A leading member of Al Fatah, the dominant Palestinian organization, said today that if the United States would accept Saudi Arabian Crown Prince Fahd's eight-point proposal as the basis for a new Middle East peace initiative, his organization would take the initiative "to get it endorsed by all Arabs."

Abu Iyad, Yasser Arafat's deputy leader in Al Fatah, the largest group in the Palestine Liberation Organization, said in an interview that "as soon as the U.S. accepts the plan without any reservations we will consider it a serious effort and sit down and accept it, too."

The Palestinian leader's comments, which implied an eventual willingness to accept the existence of Israel, was the latest step in an intense if ambiguous and uncharacteristically muted debate among Arab leaders over the Saudi initiative before next week's Arab summit meeting in Fez, Morocco.

The unusual aspect of the Arab debate over the Saudi plan, which among other things proposes the establishment of a Palestinian state with its capital in Arab East Jerusalem in exchange for an implicit Arab promise to coexist "in peace" with Israel, is not so much what has been said about it but what has not.

The Arab press has both praised and criticized the proposals and some hard-line Palestinian leaders of left-wing factions have denounced them as a U.S. Trojan horse. To date, however, only Libya has come out officially against them. The reaction of its allies in the radical Steadfastness Front -- Syria, South Yemen, Algeria and the PLO -- has ranged from studied silence to the veiled support of Arafat, chairman of the PLO.

In moving beyond Arafat's description of the Saudi initiative as "good and constructive," Abu Iyad said his proposed support was conditional on the United States accepting it in its "entirety" and not just praising one of the points as a "hopeful sign," as President Reagan did recently, while ignoring the others.

Washington and some European states have shown interest in the Fahd plan's seventh point, which, in calling for a guarantee for all states in the area "to live in peace," implicitly proposes mutual recognition between Israel and neighboring Arab states.

Although the West has found this point in the Saudi plan most positive, the Palestinians and their radical Arab allies find the point -- recognition of Israel -- least acceptable. Recognition is considered their main trump card in any possible future bargaining over the establishment of a Palestinian state.

To agree to accepting "coexistence" without any significant concessions from Israel and the United States for the creation of a Palestinian state, Abu Iyad said, would "be like buying fish that are still in the sea." Short of full acceptance of the Saudi plan by the United States and eventually Israel, he said, the PLO would not endorse the Fahd plan unless this point were dropped.

In the interview at his closely guarded headquarters in West Beirut, Abu Iyad, who in the past has represented some of the most radical tendencies in the Palestinian movement, said that certainly "all other points" of the Fahd plan "are acceptable" to the Palestinians.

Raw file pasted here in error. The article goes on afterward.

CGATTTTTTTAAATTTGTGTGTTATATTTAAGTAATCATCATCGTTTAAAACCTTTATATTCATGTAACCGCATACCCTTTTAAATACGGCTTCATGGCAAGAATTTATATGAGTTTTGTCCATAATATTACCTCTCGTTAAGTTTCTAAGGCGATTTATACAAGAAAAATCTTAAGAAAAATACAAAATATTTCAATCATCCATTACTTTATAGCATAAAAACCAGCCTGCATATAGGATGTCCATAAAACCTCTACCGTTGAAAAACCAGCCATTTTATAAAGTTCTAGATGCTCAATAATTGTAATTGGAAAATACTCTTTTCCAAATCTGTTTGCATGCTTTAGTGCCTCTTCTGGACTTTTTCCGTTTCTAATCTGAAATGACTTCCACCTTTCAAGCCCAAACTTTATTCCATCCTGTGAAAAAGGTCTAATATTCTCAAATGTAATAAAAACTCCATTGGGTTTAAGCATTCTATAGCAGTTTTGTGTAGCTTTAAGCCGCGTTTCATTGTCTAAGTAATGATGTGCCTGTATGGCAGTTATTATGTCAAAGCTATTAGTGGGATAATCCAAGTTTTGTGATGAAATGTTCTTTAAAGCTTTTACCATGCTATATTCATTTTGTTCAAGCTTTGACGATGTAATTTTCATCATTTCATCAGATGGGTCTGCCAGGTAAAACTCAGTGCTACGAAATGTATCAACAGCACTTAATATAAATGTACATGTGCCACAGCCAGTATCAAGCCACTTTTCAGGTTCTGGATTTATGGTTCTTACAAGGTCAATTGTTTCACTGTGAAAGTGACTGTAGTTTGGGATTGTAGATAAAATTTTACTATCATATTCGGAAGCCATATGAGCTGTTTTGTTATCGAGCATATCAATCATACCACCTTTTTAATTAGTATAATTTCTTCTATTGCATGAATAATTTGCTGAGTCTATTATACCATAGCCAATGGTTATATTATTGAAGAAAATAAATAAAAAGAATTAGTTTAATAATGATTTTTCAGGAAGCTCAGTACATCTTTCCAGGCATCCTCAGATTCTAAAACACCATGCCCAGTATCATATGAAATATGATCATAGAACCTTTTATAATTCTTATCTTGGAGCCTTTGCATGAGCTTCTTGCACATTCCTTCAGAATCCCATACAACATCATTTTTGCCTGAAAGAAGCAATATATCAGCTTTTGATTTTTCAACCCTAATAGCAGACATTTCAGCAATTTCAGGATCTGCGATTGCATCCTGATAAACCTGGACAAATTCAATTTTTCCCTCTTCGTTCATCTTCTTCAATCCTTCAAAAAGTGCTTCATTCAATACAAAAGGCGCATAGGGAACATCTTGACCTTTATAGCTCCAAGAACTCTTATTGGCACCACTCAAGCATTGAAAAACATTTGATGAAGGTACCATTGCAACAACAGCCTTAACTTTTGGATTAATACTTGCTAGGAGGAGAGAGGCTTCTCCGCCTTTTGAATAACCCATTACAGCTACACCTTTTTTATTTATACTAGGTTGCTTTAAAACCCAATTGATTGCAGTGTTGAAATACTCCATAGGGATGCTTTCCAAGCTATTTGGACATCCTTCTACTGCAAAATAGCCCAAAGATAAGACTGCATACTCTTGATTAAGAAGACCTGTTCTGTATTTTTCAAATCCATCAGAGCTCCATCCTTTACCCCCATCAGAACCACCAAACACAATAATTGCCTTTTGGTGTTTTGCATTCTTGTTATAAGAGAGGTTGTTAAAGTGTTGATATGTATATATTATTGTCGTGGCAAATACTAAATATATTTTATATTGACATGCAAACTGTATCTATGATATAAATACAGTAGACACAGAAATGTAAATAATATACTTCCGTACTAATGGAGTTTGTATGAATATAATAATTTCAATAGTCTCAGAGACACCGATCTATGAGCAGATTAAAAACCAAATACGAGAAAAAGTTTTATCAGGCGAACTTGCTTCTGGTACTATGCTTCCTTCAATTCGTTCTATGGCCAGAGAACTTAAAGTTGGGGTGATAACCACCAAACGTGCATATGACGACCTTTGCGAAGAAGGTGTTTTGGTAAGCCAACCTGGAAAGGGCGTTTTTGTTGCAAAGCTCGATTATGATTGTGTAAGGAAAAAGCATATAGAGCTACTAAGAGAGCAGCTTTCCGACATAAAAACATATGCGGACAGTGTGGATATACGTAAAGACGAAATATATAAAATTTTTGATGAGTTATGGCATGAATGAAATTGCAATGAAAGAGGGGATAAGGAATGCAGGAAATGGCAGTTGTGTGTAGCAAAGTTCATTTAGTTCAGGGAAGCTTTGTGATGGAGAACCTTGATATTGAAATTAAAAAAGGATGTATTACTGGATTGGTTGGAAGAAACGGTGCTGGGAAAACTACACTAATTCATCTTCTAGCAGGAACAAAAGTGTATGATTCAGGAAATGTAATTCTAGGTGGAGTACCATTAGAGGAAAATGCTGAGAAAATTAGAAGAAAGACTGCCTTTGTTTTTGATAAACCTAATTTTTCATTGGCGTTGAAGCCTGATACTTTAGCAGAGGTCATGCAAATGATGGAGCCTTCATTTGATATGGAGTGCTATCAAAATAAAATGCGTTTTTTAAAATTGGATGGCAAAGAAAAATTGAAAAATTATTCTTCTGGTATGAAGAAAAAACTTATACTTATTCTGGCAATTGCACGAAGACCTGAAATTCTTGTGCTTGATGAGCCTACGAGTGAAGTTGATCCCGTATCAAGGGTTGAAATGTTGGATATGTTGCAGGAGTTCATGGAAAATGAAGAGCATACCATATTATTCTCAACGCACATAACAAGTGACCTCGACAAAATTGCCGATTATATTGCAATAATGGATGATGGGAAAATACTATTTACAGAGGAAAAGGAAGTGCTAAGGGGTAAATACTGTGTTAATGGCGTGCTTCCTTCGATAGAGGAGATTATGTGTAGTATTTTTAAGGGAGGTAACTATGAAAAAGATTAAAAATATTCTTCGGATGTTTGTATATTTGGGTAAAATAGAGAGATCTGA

The question of acceptance or rejection of the Fahd plan by Arab leaders could become moot by the time the Middle East's kings, ruling princes, presidents and dictators gather for their two-day session Wednesday in Fez.

In recent days there has been a flurry of criss-crossing diplomats, exchanges of diplomatic notes among Arab rulers and conferences of Arab factional leaders. As a result it now is unclear whether Saudi Arabia will be able to carry out its original plan of putting the Fahd proposal on the summit agenda for debate toward reaching an Arab consensus on it.

Important radical states such as Syria and Iraq have not spoken publicly about the Saudi proposal. But their reticence has more to do with reluctance to embarrass a state on whose oil munificence they depend than with any acceptance of the proposal.

According to knowledgeable Arab analysts here, the point of a quick visit to Damascus yesterday by Saudi Foreign Minister Prince Saud Faisal for talks with Syrian President Hafez Assad was to argue in private about Syrian insistence that there should be no open debate or vote on the Fahd plan at Fez in order to present a facade of Arab unity at the summit.

Assad has been quietly arguing that to avoid another unseemly spectacle of disagreement, the best course would be to send the question to a committee that would consider it and any other possible initiatives at a later date.

In an exchange of messages and emissaries, Assad has argued with Fahd in recent days that he is not opposed so much to the principles in the plan as to the timing.

He has suggested that it be discussed in private meetings rather than in formal sessions of the Arab summit where conclusions are made public in final communiques.

Assad has sought to sugar the pill for the Saudis not only by refusing to criticize them in public over the issue but by going so far as to impose restraints on his Steadfastness Front allies.

Although the front's foreign ministers met in Aden, South Yemen, yesterday to take a common stand on the Saudi plan, the conference ended a day early with no mention of a position on it.